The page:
The state of Michigan wants to increase broadband in rural areas. The Connecting Michigan Communities grant program is offering $20 million to internet service providers willing to expand access to unserved parts of the state. Providers can apply for up to $5 million per grant and can apply for multiple projects. Applications close Aug 30, with awards tentatively announced for April 2020 in time for the summer construction season. All projects must be completed by Sept. 30, 2023.
Gov. Janet Mills (D-Maine) signed a bill aiming to protect internet customers. The amended bill says internet service providers that are contracted by the state have to agree to provide “net neutral service.” The law defines “net neutral service” as providing internet service without blocking lawful content or favoring some websites to benefit others. Maine would also require such providers to agree they won’t inappropriately “throttle,” or slow down, internet traffic based on content.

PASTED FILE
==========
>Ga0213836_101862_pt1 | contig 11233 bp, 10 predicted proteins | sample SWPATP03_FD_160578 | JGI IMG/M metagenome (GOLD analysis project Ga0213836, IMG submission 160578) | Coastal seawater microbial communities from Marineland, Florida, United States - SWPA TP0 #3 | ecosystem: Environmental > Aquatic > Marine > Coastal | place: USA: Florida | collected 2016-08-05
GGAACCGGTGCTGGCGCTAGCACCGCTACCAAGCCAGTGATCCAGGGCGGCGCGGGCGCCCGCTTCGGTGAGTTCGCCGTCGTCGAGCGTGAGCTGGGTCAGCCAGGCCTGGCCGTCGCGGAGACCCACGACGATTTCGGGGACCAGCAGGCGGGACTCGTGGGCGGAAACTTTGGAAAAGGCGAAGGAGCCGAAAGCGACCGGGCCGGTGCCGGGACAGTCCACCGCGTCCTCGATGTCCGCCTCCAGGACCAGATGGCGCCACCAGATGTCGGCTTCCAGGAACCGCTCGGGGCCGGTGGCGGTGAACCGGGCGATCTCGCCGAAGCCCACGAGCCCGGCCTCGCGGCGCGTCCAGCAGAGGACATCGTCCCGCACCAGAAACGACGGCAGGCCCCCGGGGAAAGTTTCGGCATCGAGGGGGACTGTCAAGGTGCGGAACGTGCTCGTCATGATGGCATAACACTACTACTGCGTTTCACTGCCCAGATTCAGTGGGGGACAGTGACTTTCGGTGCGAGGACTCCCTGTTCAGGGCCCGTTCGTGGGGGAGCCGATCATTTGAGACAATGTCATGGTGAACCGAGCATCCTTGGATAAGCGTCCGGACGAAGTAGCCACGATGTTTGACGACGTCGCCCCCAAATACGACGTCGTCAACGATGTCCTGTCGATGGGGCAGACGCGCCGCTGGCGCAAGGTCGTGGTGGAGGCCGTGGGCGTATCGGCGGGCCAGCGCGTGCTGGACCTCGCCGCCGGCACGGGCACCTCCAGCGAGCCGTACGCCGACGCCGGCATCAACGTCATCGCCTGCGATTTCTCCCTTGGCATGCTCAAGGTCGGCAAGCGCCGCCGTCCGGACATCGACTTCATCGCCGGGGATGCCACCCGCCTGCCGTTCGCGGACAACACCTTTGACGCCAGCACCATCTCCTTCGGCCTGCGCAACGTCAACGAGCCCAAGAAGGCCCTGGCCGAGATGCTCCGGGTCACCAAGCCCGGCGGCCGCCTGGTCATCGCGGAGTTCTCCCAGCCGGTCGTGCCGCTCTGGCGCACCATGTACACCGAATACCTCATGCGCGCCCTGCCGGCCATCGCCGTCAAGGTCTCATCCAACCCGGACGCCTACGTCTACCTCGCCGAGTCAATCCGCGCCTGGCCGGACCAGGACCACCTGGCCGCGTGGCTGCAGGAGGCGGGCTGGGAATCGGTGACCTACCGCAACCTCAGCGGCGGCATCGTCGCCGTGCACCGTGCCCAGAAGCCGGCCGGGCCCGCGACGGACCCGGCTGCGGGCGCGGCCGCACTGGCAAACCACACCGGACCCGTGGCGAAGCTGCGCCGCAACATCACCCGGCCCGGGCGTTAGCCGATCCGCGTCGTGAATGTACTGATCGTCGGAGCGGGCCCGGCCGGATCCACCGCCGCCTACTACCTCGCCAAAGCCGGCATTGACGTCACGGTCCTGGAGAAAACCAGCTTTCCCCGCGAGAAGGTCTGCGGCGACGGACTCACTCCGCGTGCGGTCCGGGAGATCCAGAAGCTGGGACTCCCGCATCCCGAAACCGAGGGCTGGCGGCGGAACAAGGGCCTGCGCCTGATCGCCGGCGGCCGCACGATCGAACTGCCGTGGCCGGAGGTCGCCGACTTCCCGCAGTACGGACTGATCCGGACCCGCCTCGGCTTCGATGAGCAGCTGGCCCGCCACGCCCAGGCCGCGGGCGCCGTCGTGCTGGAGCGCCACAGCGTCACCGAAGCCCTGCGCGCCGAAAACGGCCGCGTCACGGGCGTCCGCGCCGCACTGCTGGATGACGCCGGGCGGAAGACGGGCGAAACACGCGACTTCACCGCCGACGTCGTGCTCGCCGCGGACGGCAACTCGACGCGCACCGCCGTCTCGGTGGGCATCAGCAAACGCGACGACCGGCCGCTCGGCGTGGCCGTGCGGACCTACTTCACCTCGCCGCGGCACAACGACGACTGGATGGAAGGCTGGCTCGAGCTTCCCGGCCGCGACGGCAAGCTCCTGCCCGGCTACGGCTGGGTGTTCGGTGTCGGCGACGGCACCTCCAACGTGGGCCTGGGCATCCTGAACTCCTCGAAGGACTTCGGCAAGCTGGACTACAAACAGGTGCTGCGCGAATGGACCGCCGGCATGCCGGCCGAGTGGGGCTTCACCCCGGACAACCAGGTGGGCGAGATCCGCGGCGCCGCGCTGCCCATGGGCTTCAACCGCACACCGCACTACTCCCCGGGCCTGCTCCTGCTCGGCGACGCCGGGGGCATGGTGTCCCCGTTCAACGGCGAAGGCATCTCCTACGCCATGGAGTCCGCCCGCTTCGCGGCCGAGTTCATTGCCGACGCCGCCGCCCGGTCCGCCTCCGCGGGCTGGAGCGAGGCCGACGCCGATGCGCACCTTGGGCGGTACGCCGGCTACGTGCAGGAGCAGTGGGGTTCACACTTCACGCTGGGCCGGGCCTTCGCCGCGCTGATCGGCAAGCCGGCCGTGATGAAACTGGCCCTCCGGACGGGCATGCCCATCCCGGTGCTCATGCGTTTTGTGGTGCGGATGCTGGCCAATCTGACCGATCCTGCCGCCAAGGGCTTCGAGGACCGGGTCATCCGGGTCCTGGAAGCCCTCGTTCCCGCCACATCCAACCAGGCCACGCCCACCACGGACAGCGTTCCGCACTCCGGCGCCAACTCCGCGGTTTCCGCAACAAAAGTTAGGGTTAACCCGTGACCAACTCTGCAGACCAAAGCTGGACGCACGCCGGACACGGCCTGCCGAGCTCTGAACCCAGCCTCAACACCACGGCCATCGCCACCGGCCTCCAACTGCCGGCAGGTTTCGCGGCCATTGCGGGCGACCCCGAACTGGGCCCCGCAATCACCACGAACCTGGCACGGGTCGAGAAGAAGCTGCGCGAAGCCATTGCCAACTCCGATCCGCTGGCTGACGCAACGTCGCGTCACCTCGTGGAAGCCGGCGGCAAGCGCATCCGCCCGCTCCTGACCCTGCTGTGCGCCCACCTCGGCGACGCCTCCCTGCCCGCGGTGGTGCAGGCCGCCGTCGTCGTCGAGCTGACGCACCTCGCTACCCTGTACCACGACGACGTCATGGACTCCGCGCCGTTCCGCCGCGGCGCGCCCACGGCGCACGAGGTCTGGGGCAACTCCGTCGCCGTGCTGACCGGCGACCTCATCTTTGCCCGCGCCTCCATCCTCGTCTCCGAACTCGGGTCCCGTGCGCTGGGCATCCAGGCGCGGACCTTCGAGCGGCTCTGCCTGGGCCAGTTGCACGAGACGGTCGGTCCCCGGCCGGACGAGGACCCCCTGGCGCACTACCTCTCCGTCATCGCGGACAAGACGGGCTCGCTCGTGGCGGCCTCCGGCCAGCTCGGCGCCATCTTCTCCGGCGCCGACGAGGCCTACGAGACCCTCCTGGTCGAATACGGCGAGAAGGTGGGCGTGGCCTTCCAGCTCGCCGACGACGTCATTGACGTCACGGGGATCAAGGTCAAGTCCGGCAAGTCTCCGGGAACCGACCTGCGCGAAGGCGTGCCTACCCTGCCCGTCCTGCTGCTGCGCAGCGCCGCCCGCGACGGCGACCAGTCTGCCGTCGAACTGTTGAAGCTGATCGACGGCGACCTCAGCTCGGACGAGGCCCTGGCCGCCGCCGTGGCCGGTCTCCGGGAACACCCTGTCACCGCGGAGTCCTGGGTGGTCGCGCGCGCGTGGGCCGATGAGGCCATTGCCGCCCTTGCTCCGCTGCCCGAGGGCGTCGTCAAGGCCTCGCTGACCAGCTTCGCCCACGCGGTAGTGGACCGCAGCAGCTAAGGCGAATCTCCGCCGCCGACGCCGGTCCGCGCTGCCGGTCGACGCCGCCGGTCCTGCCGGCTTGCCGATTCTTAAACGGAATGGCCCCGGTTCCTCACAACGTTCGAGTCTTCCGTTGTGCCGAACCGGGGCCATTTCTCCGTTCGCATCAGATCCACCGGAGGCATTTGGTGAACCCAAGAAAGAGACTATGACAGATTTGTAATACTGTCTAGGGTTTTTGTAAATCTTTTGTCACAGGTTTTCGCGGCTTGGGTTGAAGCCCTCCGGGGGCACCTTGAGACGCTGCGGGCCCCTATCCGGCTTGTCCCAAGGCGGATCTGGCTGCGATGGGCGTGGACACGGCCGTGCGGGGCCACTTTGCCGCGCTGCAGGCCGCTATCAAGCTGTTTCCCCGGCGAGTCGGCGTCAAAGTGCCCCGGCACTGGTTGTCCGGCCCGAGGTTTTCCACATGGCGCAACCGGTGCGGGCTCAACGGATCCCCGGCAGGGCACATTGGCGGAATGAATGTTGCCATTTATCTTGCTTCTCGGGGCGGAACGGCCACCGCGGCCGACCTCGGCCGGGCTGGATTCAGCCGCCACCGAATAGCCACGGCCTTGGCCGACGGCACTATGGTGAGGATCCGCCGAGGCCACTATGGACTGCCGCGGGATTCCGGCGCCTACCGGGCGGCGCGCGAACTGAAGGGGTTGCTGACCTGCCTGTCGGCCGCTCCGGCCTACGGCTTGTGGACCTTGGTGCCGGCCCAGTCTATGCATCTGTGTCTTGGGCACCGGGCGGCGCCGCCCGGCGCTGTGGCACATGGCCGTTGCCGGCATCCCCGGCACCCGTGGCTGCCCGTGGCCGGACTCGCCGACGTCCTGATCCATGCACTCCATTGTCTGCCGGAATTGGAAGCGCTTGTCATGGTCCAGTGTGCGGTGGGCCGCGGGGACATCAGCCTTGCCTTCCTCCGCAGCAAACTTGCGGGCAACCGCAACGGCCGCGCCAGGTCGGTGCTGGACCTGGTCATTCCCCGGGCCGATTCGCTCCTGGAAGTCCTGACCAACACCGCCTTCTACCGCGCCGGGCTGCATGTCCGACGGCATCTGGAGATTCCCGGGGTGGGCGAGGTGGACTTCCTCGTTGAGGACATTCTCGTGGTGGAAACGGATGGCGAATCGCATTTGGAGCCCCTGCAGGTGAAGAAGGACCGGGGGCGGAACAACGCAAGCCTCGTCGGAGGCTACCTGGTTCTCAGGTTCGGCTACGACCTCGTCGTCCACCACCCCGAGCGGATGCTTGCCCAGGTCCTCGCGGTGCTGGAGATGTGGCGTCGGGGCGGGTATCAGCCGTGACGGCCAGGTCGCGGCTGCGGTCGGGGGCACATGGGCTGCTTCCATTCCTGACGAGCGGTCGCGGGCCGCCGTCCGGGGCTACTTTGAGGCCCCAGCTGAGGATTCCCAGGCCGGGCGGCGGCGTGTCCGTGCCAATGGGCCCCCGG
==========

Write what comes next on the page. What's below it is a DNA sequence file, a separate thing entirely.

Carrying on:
In what has become known as the homework gap, an estimated 17 percent of US students do not have access to computers at home and 18 percent do not have home access to broadband internet (nearly 3 million students), according to an Associated Press analysis of census data. The consequences can be dire for children in these situations, because students with home internet consistently score higher in reading, math, and science.
Georgia officials are creating a detailed map of every location in the state that lacks high-speed internet. State officials are also establishing requirements for broadband grants and conducting an analysis of state property that could be used to expand broadband access. An estimated 1.6 million people in the state lack access to high-speed internet service, cutting them off from educational, health care and business opportunities, state officials say.